Mental Health Disorders

Approximately one out of five adolescents has a diagnosable mental health disorder,[1] and more than one in four shows symptoms of depression.[2] Warning signs aren’t always obvious, but more common symptoms include persistent irritability, anger, or social withdrawal, as well as major changes in appetite or sleep.[3] Mental health disorders can disrupt school performance, harm relationships, and lead to suicide (the third leading cause of death among adolescents).[1] Unfortunately, an ongoing stigma regarding mental health disorders inhibits some adolescents and their families from seeking help.[4] Effective treatments for mental health disorders, especially if they begin soon after symptoms appear, can help reduce its impact on an adolescent’s life.

 

Check out these resources for adolescent mental health services:

  • SAMHSA provides the Mental Health Services Locator, an online, map-based program visitors can use to find facilities in their vicinity. Local organizations may be particularly helpful for addressing the mental health needs of adolescents in a specific community.
  • Adolescents (or anyone) in suicidal crisis or emotional distress can call the National Suicide Prevention Lifeline at 1-800-273-TALK.  Calls made to this 24-hour hotline are routed to the caller’s nearest crisis center.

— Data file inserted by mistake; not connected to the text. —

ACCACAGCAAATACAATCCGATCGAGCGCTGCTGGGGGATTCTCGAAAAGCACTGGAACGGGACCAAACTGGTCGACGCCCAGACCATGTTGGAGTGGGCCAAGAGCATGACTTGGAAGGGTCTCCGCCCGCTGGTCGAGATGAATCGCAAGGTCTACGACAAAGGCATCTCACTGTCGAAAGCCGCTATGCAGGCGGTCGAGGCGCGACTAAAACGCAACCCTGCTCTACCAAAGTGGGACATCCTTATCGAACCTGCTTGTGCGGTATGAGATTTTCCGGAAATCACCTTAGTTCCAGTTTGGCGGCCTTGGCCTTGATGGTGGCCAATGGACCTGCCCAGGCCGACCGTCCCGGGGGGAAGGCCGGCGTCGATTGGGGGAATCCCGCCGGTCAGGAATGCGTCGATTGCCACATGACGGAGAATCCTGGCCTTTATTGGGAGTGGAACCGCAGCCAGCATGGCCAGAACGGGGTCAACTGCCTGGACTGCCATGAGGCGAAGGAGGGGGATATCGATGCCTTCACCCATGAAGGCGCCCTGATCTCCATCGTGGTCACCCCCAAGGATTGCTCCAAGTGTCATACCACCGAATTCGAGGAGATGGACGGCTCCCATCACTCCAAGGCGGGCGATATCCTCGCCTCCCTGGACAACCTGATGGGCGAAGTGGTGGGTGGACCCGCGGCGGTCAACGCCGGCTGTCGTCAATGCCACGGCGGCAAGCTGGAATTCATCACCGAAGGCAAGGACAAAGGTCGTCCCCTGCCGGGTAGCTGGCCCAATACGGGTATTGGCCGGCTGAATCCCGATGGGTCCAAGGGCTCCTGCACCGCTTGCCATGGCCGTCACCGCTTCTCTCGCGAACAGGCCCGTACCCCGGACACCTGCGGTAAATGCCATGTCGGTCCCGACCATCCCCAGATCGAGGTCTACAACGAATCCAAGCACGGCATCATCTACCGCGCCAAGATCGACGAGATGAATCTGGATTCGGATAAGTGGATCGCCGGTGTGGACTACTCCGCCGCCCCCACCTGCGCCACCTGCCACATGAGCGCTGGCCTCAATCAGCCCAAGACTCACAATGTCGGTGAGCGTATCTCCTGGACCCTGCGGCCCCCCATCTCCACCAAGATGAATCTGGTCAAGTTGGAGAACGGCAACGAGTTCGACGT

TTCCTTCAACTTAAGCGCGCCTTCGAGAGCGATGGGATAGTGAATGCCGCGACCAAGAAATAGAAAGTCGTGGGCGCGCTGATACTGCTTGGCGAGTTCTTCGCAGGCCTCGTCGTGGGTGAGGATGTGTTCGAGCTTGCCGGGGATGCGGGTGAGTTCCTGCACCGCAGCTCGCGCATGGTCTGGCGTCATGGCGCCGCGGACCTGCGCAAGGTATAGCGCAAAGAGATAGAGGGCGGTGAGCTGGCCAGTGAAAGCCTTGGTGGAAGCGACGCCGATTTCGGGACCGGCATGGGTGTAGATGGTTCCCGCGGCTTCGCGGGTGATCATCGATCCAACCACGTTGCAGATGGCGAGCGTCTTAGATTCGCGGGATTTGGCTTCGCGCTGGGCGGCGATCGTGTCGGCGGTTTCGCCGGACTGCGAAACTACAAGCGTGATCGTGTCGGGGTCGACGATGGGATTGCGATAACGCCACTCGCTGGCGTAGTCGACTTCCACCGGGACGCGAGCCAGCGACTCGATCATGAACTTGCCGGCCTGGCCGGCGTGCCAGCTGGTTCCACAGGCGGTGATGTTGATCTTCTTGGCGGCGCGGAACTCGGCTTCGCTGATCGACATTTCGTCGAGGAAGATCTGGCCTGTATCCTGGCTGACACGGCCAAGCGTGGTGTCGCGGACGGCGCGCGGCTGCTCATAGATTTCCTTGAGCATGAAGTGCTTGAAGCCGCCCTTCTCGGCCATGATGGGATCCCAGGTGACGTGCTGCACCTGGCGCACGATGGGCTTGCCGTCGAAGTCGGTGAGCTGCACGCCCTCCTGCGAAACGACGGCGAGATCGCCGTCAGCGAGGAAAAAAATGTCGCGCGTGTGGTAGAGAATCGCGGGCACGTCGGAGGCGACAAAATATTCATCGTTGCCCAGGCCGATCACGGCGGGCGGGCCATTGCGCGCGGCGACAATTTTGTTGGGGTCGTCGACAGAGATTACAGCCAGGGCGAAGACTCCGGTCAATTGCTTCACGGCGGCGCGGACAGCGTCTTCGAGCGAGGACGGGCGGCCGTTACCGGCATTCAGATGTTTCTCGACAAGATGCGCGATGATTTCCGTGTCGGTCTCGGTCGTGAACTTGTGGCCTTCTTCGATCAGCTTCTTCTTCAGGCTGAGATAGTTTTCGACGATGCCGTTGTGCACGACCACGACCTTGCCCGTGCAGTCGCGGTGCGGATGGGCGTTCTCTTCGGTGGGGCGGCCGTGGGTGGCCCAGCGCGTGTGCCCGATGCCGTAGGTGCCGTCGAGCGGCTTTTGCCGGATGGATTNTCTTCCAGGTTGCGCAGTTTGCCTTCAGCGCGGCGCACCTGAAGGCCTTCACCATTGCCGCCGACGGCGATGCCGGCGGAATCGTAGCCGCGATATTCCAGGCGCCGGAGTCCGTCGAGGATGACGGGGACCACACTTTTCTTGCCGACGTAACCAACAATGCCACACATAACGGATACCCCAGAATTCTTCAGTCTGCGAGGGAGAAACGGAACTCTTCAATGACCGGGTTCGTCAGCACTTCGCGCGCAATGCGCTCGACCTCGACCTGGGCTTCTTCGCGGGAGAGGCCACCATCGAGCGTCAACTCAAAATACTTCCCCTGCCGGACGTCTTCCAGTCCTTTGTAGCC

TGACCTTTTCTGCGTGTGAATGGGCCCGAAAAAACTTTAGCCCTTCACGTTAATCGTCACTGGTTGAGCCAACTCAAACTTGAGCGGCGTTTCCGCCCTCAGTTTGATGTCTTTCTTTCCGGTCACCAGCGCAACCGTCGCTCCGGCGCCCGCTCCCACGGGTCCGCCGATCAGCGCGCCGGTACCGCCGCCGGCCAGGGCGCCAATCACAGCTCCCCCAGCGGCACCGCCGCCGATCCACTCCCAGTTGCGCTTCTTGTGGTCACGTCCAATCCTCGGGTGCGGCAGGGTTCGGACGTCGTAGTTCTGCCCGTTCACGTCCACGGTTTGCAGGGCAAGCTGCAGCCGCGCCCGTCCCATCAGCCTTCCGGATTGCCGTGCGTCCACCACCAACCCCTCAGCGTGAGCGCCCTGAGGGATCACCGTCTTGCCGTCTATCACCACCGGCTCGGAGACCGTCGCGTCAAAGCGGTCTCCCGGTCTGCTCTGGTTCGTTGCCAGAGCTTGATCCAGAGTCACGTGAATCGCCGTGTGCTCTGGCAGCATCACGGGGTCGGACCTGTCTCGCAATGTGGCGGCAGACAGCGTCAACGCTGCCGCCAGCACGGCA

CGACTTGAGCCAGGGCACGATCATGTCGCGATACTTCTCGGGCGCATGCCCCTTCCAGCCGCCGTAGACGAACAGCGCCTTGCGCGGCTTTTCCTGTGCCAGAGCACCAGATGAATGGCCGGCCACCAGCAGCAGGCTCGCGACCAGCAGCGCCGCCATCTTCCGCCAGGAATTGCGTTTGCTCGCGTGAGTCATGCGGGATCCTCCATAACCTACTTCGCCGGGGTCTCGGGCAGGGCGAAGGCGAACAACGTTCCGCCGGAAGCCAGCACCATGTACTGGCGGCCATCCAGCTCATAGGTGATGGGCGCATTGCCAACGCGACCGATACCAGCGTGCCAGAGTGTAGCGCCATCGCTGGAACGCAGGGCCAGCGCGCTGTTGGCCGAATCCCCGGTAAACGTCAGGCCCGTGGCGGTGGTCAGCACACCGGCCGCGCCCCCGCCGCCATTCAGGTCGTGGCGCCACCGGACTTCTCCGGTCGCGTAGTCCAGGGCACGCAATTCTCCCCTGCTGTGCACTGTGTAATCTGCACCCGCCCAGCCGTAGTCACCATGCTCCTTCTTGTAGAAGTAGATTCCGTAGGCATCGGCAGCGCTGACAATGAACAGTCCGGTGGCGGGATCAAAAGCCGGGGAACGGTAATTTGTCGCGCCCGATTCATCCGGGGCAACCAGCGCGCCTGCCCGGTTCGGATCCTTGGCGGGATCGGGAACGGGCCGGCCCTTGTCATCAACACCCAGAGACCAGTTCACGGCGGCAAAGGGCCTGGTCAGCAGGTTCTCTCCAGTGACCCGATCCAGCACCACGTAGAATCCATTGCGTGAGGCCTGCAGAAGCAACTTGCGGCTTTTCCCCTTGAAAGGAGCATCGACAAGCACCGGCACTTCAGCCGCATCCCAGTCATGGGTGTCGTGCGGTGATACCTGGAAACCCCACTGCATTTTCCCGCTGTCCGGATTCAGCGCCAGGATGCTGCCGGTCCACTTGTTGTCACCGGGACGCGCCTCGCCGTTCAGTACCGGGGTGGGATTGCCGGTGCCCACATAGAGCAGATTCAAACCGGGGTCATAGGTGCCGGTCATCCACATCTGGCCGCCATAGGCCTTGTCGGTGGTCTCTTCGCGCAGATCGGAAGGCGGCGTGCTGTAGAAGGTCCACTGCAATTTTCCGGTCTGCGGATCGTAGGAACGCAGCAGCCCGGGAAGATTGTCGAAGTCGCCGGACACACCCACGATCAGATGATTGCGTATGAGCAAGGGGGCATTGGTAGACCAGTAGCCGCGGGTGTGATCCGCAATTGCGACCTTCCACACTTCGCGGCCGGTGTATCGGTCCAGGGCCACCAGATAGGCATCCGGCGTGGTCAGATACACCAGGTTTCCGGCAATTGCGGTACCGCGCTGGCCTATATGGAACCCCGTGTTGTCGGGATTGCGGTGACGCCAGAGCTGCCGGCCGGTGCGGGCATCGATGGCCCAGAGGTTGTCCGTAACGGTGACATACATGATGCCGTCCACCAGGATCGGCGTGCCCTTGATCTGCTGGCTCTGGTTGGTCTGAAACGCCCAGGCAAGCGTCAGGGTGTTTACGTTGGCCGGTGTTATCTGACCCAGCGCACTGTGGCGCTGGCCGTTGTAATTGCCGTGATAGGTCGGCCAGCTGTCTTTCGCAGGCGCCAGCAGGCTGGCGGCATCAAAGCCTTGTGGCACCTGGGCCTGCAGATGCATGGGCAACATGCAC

• YouMatter is a National Suicide Prevention Lifeline site for young adults, complete with a blog where visitors can share your problems and get support.

Learn more about adolescent mental health changes and specific mental health disorders:


[1]Schwarz, S. W. (2009). Adolescent mental health in the United States: Facts for Policymakers. Retrieved June 9, 2014, from http://nccp.org/publications/pdf/text_878.pdf
[2]Child Trends. (2012). Child Trends Databank: Adolescents who feel sad or hopeless. Retrieved June 9, 2014, from http://www.childtrends.org/?indicators=adolescents-who-felt-sad-or-hopeless
[3]Mental Health America. (2013). Depression in Teens. Retrieved June 9, 2014 http://www.mentalhealthamerica.net/conditions/depression-teens
[4]Pinto, H., R., Logsdon, M.C., Burant, C. (2012). Psychometric evaluation of the revised attribution questionnaire to measure mental illness stigma in adolescents. Journal of Nursing Measurement, 20(1), 47-58.
Last updated: July 02, 2014